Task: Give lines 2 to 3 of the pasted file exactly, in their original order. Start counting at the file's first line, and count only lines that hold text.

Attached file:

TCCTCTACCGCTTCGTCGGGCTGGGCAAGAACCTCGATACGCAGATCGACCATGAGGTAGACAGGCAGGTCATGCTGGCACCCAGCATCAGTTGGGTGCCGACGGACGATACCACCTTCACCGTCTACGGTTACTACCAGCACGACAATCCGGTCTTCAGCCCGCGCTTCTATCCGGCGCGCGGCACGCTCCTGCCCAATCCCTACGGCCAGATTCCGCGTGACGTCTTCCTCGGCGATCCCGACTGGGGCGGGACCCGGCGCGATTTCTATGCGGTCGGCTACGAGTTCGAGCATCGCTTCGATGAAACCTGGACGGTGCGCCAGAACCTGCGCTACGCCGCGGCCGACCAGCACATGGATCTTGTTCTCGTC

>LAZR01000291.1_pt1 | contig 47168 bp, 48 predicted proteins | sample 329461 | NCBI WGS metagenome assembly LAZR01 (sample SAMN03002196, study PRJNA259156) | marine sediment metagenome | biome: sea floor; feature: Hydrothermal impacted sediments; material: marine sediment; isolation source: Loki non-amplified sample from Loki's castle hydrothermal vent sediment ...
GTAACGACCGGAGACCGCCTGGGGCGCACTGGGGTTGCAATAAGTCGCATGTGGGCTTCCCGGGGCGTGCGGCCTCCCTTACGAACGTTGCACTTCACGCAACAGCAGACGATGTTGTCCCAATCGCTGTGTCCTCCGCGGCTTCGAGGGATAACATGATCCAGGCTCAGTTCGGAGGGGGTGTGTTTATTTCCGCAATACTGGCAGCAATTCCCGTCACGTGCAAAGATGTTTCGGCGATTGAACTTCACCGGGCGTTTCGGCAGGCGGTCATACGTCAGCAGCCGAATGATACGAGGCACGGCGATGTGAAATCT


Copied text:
>LAZR01000291.1_pt1 | contig 47168 bp, 48 predicted proteins | sample 329461 | NCBI WGS metagenome assembly LAZR01 (sample SAMN03002196, study PRJNA259156) | marine sediment metagenome | biome: sea floor; feature: Hydrothermal impacted sediments; material: marine sediment; isolation source: Loki non-amplified sample from Loki's castle hydrothermal vent sediment ...
GTAACGACCGGAGACCGCCTGGGGCGCACTGGGGTTGCAATAAGTCGCATGTGGGCTTCCCGGGGCGTGCGGCCTCCCTTACGAACGTTGCACTTCACGCAACAGCAGACGATGTTGTCCCAATCGCTGTGTCCTCCGCGGCTTCGAGGGATAACATGATCCAGGCTCAGTTCGGAGGGGGTGTGTTTATTTCCGCAATACTGGCAGCAATTCCCGTCACGTGCAAAGATGTTTCGGCGATTGAACTTCACCGGGCGTTTCGGCAGGCGGTCATACGTCAGCAGCCGAATGATACGAGGCACGGCGATGTGAAATCT